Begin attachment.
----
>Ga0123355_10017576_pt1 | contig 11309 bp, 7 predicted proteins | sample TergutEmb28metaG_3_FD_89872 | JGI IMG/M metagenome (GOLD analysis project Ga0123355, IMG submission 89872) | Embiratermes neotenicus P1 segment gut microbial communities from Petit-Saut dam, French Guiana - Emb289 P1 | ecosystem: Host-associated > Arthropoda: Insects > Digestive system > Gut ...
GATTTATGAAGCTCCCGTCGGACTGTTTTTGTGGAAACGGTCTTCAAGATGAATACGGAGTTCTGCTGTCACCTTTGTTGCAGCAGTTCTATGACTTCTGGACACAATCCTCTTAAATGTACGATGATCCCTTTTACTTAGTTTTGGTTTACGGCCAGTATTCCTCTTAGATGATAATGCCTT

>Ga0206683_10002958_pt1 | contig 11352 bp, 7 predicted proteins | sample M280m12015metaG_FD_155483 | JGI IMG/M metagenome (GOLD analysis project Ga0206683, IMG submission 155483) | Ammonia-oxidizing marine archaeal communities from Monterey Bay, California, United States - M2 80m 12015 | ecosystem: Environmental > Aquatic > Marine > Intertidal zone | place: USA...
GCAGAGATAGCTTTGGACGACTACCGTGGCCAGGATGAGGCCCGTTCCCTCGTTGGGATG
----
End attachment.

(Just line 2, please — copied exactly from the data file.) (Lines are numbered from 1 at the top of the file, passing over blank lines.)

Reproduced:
GATTTATGAAGCTCCCGTCGGACTGTTTTTGTGGAAACGGTCTTCAAGATGAATACGGAGTTCTGCTGTCACCTTTGTTGCAGCAGTTCTATGACTTCTGGACACAATCCTCTTAAATGTACGATGATCCCTTTTACTTAGTTTTGGTTTACGGCCAGTATTCCTCTTAGATGATAATGCCTT